We can hardly admit that one and the same medium is capable of transmitting two or more actions by wholly different mechanisms, [so] all forces may be regarded as connected more or less intimately with those which we study in electromagnetism.
The way in which I and many others have been taught, Special Relativity was devised to reconcile the following:
We have been told that the theory was inspired by H A Lorentz' speculative hypothesis that everything contracted as it moved through the aether. His aether was fixed in the universe: matter consisted of changes of state of the aether, a change in one sense at the front of a particle being balanced by one in the opposite sense at the back.
Lorentz covers the subject very carefully in his "Theory of Electrons". He comes to the conclusion that he must reluctantly accept that the earth contracts (everything contracts) in its direction of motion. But he also says that if we could find a way around two problems with Stokes' theory, it would give a very neat solution, with none of the maths -- no "Lorentz" transformation.
This story of what Special Relativity is all about is quite different from that in, for example, Hermann Bondi's description . Bondi says that Einstein had not even heard of the Michelson-Morley experiments. The original paper was a purely theoretical deduction from the "fact" of the constant speed of light (in particular, its no-overtaking rule) and the existence of equivalent observers in inertial frames (Newton's idea, really). Be this as it may, there was much discussion during the first few decades of the century and its concepts developed, merging with those of General Relativity.
Stokes thought the aether was dragged along with the earth, with the amount of drag gradually tailing off into space. The velocity of the aether at the surface exactly matched that of the earth. Lorentz interpreted this as implying mathematically that the velocity should be definable in terms of an irrotational "deviating vector" field. But the existence of such a field was impossible. It meant that we had something like a fluid that flowed around the earth but with no sliding and no turbulence. Moreover, this fluid was incompressible. It had to be incompressible, it was thought, in order to transport transverse waves. Lorentz was a competent fluid dynamicist (he spent considerable time, incidentally, towards the end of his life, helping with the practical task of calculating parameters needed in the design of the Zuiderzee dike, using the latest wave theory with his own new approximations . He just could not see how Stokes could be right, as an incompressible fluid cannot behave like this.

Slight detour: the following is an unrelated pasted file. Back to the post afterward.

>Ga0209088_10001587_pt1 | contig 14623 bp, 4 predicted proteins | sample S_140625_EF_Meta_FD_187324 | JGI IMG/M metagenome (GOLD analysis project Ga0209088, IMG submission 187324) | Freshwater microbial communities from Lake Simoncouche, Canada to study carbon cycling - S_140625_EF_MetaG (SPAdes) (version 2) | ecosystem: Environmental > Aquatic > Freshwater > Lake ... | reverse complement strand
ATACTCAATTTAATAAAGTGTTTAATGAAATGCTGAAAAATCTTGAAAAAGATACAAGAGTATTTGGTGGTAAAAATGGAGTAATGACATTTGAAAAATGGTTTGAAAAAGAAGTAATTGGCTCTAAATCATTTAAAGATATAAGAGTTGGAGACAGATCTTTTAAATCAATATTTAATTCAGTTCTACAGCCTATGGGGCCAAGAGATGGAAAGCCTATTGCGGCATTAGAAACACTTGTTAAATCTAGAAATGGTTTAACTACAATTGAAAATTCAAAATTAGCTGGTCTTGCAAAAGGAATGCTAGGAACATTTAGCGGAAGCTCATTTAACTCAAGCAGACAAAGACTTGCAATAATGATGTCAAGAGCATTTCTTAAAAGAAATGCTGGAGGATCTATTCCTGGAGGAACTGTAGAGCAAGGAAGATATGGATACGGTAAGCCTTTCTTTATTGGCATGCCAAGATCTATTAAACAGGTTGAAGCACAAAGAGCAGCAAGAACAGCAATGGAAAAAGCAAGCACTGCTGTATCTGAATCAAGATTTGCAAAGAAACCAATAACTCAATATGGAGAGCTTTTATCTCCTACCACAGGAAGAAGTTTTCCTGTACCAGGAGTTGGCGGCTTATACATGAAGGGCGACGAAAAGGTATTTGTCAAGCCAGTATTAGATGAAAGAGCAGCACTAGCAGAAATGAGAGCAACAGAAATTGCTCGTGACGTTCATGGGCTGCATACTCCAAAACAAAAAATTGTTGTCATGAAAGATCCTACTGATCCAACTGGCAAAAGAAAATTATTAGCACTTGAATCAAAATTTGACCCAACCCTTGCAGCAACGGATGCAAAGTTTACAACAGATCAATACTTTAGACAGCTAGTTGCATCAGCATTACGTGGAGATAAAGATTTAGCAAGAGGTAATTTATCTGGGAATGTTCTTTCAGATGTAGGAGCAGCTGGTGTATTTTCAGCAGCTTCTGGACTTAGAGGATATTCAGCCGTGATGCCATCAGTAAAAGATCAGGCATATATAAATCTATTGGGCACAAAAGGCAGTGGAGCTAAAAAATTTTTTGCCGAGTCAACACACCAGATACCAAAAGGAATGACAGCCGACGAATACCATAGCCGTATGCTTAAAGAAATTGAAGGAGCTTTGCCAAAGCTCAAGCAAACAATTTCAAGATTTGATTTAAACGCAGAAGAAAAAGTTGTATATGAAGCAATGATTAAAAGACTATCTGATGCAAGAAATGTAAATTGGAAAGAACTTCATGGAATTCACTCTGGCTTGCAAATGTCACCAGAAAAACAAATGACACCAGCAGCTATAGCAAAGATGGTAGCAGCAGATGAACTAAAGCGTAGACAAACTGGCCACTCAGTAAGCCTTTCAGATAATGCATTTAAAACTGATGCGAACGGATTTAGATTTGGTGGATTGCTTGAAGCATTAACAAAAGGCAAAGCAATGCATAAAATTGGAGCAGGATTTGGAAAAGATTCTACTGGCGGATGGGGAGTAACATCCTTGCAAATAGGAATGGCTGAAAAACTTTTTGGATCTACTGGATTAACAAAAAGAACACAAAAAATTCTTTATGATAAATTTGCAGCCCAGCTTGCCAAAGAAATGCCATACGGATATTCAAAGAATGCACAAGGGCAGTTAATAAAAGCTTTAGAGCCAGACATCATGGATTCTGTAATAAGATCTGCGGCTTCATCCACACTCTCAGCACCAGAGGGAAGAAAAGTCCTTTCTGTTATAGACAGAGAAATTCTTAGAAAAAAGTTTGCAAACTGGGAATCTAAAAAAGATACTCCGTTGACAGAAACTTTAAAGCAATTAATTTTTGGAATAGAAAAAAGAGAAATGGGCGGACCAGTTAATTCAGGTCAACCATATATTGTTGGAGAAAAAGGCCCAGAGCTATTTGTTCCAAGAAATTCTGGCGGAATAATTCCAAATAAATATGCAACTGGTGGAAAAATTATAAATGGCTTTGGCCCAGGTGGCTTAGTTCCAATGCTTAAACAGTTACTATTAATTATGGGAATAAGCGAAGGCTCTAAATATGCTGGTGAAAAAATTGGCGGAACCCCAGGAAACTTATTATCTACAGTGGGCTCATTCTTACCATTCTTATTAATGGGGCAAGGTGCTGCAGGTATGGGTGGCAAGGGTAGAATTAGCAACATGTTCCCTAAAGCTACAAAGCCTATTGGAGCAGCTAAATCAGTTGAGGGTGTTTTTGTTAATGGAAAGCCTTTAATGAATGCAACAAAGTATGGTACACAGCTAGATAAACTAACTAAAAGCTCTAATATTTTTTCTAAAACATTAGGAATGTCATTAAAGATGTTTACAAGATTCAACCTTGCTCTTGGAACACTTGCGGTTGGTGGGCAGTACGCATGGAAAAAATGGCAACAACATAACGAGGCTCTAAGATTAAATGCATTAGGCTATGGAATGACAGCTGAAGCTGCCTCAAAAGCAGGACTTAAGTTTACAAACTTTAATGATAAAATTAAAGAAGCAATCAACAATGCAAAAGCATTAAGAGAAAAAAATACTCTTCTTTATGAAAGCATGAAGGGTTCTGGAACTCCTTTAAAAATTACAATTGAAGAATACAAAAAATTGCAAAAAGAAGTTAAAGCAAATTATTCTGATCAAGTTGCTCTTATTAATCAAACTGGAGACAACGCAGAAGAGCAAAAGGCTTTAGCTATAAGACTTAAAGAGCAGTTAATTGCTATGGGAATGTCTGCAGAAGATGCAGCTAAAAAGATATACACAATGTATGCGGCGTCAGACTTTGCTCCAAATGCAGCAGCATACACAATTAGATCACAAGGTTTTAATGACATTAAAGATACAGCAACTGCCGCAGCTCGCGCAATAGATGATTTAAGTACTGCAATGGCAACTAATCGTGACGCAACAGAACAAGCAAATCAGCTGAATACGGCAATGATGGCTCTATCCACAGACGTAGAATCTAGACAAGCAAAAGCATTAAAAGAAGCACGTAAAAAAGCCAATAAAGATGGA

Do we still think Lorentz' qualms were justified? I think not. First, we need to introduce a very easy but, so far as I know, previously unheard of idea.
The aether does not need to transport transverse waves! It only needs to transport longitudinal ones. Patterns in these include the transverse ones that are both produced and detected by "ponderable matter". This is the only picture, it seems to me, that is compatible with the idea that all radiation has much in common with man-made radio waves and with the fact that one can deduce mathematically the existence of magnetic and electric fields obeying Maxwell's equations simply by studying the pattern of waves generated by an oscillating electron . Whilst in free motion, therefore, we can forget the transverse nature of radiation (I could give more analogies to explain this if it is not obvious), so we can admit that our aether is identical to the vacuum, and is (or presumably would be, if it ever existed away from the EM influence of matter) infinitely compressible.
This is not to say that the passage of an E-M wave has no transverse influence on its surroundings. A reasonable conjecture would seem to be that it does physically distort the aether, and this can cause phenomena such as self-focussing of coherent light.